100–90 = A—Timeliness [regularly participates; all required postings; early in discussion; throughout the discussion];Critical Thinking [rich in content; full of thoughts, insight, and analysis].

89–80 = B—Timeliness [frequently participates; all required postings; some not in time for others to read and respond];Critical Thinking [substantial information; thought, insight, and analysis has taken place].

79–70 = C—Timeliness [infrequently participates; all required postings; most at the last minute without allowing for response time]; Critical Thinking [generally competent; information is thin and commonplace].

<70 = F—Timeliness [rarely participates; some, or all required postings missing]; Critical Thinking [rudimentary and superficial; no analysis or insight is displayed].

Assignments (30% of Final Grade Calculation)

All modules, except Modules 7 and 14, will contain a graded problem set. These assignments will be based on the theory and algorithms discussed in the associated module. Each assignment will have approximately 4 problems of varying difficulty. You are encouraged to collaborate (within the JHU guidelines on academic integrity) on these assignments but you should write up your own final solution. Direct copying of someone else’s written work or computer code is considered to be cheating and will not be tolerated.

Usually you will be required to complete a problem “by hand.” This means that you should not use any software or electronic device (save a simple calculator) to do the work. (However there is no reason you cannot check your work with commercially available software, shareware, freeware, etc.) Some assignments will have a computing (MATLAB) component that you will also complete individually.

Graded assignments will be returned weekly, providing frequent feedback. Problem sets will be graded out of 60 points. The allocation of those points to specific problems may vary from assignment to assignment depending on the degree of difficulty. Partial credit may be given. For each individual graded item, the following (approximate) rubric will be used:

All problem sets are due according to the dates in the Calendar. No late problem sets will be accepted without prior approval.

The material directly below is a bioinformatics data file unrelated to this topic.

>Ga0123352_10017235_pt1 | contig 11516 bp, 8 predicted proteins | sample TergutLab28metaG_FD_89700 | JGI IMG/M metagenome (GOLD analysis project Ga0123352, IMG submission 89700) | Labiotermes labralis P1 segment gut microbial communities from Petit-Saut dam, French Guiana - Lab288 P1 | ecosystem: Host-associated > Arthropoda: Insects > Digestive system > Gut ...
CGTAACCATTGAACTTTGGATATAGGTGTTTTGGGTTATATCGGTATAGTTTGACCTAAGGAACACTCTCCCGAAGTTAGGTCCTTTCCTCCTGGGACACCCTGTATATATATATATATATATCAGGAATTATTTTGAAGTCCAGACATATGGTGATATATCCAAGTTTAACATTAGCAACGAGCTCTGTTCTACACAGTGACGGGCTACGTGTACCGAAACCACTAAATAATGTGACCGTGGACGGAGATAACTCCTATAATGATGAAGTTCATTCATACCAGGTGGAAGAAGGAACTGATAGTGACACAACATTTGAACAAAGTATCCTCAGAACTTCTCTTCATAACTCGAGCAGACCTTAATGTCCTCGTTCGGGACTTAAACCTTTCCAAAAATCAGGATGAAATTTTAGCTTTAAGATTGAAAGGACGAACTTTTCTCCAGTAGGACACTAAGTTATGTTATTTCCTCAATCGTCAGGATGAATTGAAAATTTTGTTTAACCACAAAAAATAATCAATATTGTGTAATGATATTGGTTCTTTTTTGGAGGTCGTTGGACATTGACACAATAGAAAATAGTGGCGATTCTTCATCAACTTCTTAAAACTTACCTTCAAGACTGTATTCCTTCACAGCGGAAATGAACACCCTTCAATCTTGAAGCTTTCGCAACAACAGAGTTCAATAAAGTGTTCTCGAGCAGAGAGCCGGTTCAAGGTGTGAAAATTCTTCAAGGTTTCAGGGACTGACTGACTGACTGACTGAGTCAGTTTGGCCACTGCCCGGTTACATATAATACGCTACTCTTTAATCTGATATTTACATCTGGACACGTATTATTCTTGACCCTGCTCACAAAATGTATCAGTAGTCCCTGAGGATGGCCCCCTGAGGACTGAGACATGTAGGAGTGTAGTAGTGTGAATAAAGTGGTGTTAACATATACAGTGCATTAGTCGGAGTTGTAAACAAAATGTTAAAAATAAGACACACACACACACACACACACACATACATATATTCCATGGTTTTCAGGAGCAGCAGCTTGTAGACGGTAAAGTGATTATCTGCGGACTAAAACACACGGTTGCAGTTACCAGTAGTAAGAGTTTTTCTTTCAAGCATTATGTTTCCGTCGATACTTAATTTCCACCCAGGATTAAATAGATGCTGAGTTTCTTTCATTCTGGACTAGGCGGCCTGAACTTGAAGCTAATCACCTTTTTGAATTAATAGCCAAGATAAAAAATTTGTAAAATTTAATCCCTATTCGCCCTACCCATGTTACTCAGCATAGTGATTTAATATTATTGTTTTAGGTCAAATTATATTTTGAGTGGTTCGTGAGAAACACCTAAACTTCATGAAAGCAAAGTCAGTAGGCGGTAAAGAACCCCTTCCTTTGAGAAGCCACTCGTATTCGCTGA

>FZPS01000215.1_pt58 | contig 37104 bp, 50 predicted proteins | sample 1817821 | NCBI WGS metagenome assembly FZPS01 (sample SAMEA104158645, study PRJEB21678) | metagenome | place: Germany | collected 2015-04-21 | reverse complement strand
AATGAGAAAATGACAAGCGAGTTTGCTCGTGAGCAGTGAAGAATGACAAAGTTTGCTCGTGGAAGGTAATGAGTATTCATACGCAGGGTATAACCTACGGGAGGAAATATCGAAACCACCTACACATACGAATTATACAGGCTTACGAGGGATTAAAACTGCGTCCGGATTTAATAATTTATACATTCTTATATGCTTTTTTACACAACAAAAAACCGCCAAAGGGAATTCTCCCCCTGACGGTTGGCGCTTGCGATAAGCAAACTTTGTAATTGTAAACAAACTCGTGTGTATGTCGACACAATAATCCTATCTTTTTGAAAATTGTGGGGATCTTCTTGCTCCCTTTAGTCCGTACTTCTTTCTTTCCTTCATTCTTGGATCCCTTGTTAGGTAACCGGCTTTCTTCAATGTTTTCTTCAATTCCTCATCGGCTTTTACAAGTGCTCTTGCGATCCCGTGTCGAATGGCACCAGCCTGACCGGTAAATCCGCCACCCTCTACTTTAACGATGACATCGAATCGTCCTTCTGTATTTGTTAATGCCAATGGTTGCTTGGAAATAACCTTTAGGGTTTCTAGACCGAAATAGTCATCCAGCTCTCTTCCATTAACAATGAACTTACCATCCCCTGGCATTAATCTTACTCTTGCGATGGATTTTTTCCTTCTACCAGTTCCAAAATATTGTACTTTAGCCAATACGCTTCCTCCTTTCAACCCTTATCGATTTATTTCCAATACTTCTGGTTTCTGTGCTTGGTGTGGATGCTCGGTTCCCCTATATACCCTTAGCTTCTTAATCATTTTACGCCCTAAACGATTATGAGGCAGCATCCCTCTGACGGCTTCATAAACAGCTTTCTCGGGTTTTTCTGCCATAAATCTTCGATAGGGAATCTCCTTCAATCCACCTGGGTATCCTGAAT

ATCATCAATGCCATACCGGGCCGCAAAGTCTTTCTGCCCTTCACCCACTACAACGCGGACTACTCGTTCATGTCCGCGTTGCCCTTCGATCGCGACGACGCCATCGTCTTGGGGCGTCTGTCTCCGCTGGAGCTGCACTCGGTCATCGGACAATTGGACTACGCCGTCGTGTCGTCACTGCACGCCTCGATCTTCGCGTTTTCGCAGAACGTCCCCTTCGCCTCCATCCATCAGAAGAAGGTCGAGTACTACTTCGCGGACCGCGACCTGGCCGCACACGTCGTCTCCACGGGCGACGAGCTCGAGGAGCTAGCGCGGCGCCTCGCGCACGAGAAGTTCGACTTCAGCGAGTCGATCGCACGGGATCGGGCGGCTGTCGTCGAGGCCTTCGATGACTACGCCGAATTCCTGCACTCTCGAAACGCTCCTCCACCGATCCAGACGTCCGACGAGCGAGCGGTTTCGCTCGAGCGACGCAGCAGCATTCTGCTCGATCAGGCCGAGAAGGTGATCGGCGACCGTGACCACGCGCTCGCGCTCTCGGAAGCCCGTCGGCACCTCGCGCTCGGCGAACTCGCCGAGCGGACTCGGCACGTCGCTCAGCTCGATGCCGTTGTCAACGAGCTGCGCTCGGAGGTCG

Exams (60% of Final Grade Calculation, combined from 30% for Midterm and 30% for Final)

There will be two exams given, one in Module 7 and the other in Module 14. Each of these exams will be timed and open book, with no collaboration allowed. The midterm exam (Module 7) will focus on the course material taught in Modules 1-6. The final exam (Module 14) will focus on the course material taught in Modules 8-13.

Both of these exams will provide you the opportunity to demonstrate your ability to determine the required techniques and apply them to solve an optimization problem outside of the framework of a specific lecture/individual topic. Each of these exams will be worth 30% of your final grade.

For each individual graded item, the following (approximate) rubric will be used:

Grading Policy

Assignments and Exams are due according to the dates posted in the Canvas course site. You may check these due dates in the Course Calendar. Grades will be posted one week after assignment due dates. Graded work (with the exception of the final exam) will be returned to the student for review.

I generally do not directly grade spelling and grammar. However, egregious violations of the rules of the English language will be noted without comment. Consistently poor performance in either spelling or grammar is taken as an indication of poor written communication ability that may detract from your grade.

Assignments are due according to the dates posted in your Canvas course site. You may check these due dates in the Course Calendar or the Assignments in the corresponding modules. Grades will be posted no later than one week after assignment due dates.

The ability to clearly communicate results is an important component of this field of analysis. Egregious violations of the rules of theEnglish language, and/or incomprehensible explanations will result in a reduced grade.

EP uses a +/- grading system (see “Grading System”, Graduate Programs catalog, p. 10). For all graded assignments, the following grading standards apply. A grade of A-/A/A+ indicates achievement of consistent excellence and distinction throughout the course; that is, conspicuous excellence in all aspects of assignments. A grade of B-/B/B+ indicates work that meets all course requirements on a level appropriate for graduate academic work. A grade of less than B- indicates the student is not performing at a level expected of a graduate student.

These criteria apply to both undergraduates and graduate students taking the course.

Score RangeLetter Grade
100-98= A+
97-94= A
93-90= A−
89-87= B+
86-83= B
82-80= B−